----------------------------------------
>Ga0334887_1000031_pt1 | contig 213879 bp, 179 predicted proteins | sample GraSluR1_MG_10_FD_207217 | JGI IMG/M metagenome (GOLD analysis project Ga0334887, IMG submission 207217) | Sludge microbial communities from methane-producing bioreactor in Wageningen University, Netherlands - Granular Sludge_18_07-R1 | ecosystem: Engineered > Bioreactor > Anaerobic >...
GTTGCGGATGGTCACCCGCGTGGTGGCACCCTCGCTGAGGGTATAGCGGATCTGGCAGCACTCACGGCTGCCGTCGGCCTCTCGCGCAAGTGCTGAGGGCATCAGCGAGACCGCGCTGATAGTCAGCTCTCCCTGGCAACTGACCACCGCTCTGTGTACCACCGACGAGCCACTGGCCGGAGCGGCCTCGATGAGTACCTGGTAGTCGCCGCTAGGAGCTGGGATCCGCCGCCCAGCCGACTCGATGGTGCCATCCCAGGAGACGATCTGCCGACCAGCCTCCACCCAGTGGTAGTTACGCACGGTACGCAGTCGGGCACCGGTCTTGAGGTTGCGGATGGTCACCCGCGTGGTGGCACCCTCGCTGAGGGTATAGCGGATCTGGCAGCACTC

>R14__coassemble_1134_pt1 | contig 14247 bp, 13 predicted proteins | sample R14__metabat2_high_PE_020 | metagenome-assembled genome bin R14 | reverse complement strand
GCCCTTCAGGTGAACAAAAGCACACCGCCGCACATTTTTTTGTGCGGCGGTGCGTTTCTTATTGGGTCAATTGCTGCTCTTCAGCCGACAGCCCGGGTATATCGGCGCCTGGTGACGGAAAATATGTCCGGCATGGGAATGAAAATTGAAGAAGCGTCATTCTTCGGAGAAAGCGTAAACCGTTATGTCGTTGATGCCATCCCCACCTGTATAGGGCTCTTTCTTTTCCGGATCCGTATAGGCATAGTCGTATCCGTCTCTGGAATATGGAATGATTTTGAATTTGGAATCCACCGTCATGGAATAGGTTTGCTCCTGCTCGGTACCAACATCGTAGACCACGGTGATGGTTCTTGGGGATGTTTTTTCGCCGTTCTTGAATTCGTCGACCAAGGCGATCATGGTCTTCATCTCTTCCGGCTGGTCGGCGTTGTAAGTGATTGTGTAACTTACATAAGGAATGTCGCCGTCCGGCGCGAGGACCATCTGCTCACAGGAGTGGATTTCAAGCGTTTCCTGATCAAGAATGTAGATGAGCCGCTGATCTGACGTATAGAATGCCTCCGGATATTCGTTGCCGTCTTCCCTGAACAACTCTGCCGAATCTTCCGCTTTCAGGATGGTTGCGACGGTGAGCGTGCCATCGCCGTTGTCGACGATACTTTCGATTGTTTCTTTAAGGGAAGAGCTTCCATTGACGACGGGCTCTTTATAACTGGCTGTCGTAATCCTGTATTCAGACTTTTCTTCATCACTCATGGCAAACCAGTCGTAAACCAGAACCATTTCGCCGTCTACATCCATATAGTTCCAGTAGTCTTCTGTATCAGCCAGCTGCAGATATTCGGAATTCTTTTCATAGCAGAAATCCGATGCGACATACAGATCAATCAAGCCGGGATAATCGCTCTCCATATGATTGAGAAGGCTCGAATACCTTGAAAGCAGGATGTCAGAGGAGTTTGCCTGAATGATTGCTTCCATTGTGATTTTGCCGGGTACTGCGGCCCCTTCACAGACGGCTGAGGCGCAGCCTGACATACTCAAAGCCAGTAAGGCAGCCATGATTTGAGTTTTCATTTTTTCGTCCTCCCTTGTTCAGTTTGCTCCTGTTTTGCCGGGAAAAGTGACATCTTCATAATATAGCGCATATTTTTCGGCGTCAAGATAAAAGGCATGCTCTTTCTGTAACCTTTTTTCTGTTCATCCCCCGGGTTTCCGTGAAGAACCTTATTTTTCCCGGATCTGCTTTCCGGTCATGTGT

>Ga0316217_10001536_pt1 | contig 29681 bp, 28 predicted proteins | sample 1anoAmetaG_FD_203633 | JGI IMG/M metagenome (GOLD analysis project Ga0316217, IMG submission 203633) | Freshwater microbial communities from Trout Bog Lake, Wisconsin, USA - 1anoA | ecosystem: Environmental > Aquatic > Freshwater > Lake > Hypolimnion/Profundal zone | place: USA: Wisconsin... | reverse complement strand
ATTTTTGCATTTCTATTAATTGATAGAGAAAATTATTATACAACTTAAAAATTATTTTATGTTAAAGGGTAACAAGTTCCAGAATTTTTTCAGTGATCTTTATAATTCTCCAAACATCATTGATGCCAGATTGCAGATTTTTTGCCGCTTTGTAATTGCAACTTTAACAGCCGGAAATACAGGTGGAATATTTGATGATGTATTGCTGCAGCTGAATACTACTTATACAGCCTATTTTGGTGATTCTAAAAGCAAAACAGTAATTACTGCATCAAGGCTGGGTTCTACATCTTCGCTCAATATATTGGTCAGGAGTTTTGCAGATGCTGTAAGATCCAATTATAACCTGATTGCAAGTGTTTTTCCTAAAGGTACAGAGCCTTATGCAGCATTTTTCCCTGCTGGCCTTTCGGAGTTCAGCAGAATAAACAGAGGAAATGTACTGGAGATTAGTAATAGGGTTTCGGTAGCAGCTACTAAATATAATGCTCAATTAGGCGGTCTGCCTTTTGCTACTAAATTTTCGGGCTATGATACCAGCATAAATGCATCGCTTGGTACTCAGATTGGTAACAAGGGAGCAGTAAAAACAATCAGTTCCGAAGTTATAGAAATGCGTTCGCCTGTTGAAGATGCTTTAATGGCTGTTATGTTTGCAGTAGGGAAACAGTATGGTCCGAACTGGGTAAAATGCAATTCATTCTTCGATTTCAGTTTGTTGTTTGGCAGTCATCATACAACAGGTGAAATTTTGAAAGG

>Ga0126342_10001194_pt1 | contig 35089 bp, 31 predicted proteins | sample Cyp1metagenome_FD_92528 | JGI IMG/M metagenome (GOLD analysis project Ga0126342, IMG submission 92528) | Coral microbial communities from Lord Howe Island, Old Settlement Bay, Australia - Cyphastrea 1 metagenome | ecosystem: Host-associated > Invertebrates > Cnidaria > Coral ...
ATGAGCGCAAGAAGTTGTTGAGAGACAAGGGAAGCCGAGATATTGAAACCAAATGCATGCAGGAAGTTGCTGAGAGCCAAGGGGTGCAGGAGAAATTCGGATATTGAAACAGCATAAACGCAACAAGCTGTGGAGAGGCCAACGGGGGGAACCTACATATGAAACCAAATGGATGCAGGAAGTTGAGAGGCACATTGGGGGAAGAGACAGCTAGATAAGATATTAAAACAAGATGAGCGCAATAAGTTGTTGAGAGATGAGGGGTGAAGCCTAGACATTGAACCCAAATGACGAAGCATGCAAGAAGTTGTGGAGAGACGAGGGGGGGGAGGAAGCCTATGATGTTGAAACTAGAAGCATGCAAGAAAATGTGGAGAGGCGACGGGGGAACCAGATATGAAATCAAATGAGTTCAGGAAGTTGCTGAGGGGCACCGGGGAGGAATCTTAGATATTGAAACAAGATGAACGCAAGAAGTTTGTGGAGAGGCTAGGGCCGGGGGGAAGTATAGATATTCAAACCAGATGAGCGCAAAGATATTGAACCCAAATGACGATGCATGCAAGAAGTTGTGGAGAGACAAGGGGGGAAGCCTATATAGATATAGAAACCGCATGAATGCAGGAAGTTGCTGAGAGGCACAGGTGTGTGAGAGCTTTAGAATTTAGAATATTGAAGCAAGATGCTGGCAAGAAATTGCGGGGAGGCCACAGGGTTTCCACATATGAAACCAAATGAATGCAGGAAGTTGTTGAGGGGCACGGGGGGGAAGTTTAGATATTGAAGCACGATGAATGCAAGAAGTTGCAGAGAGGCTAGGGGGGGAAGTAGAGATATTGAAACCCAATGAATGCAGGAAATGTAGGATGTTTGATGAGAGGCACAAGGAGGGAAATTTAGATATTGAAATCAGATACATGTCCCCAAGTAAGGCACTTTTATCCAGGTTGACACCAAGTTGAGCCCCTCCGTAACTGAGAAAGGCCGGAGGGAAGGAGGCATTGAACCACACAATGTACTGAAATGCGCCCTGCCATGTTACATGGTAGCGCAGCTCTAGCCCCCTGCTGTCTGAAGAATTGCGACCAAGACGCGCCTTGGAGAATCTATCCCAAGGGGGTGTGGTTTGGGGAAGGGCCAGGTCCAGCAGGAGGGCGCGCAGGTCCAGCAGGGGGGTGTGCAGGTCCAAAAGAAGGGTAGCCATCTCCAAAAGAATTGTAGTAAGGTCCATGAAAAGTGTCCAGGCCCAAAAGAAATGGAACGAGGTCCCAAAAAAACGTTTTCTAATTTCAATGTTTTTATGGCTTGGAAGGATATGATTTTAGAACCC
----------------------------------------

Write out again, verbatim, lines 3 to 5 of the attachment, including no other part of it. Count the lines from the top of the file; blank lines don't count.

>R14__coassemble_1134_pt1 | contig 14247 bp, 13 predicted proteins | sample R14__metabat2_high_PE_020 | metagenome-assembled genome bin R14 | reverse complement strand
GCCCTTCAGGTGAACAAAAGCACACCGCCGCACATTTTTTTGTGCGGCGGTGCGTTTCTTATTGGGTCAATTGCTGCTCTTCAGCCGACAGCCCGGGTATATCGGCGCCTGGTGACGGAAAATATGTCCGGCATGGGAATGAAAATTGAAGAAGCGTCATTCTTCGGAGAAAGCGTAAACCGTTATGTCGTTGATGCCATCCCCACCTGTATAGGGCTCTTTCTTTTCCGGATCCGTATAGGCATAGTCGTATCCGTCTCTGGAATATGGAATGATTTTGAATTTGGAATCCACCGTCATGGAATAGGTTTGCTCCTGCTCGGTACCAACATCGTAGACCACGGTGATGGTTCTTGGGGATGTTTTTTCGCCGTTCTTGAATTCGTCGACCAAGGCGATCATGGTCTTCATCTCTTCCGGCTGGTCGGCGTTGTAAGTGATTGTGTAACTTACATAAGGAATGTCGCCGTCCGGCGCGAGGACCATCTGCTCACAGGAGTGGATTTCAAGCGTTTCCTGATCAAGAATGTAGATGAGCCGCTGATCTGACGTATAGAATGCCTCCGGATATTCGTTGCCGTCTTCCCTGAACAACTCTGCCGAATCTTCCGCTTTCAGGATGGTTGCGACGGTGAGCGTGCCATCGCCGTTGTCGACGATACTTTCGATTGTTTCTTTAAGGGAAGAGCTTCCATTGACGACGGGCTCTTTATAACTGGCTGTCGTAATCCTGTATTCAGACTTTTCTTCATCACTCATGGCAAACCAGTCGTAAACCAGAACCATTTCGCCGTCTACATCCATATAGTTCCAGTAGTCTTCTGTATCAGCCAGCTGCAGATATTCGGAATTCTTTTCATAGCAGAAATCCGATGCGACATACAGATCAATCAAGCCGGGATAATCGCTCTCCATATGATTGAGAAGGCTCGAATACCTTGAAAGCAGGATGTCAGAGGAGTTTGCCTGAATGATTGCTTCCATTGTGATTTTGCCGGGTACTGCGGCCCCTTCACAGACGGCTGAGGCGCAGCCTGACATACTCAAAGCCAGTAAGGCAGCCATGATTTGAGTTTTCATTTTTTCGTCCTCCCTTGTTCAGTTTGCTCCTGTTTTGCCGGGAAAAGTGACATCTTCATAATATAGCGCATATTTTTCGGCGTCAAGATAAAAGGCATGCTCTTTCTGTAACCTTTTTTCTGTTCATCCCCCGGGTTTCCGTGAAGAACCTTATTTTTCCCGGATCTGCTTTCCGGTCATGTGT

>Ga0316217_10001536_pt1 | contig 29681 bp, 28 predicted proteins | sample 1anoAmetaG_FD_203633 | JGI IMG/M metagenome (GOLD analysis project Ga0316217, IMG submission 203633) | Freshwater microbial communities from Trout Bog Lake, Wisconsin, USA - 1anoA | ecosystem: Environmental > Aquatic > Freshwater > Lake > Hypolimnion/Profundal zone | place: USA: Wisconsin... | reverse complement strand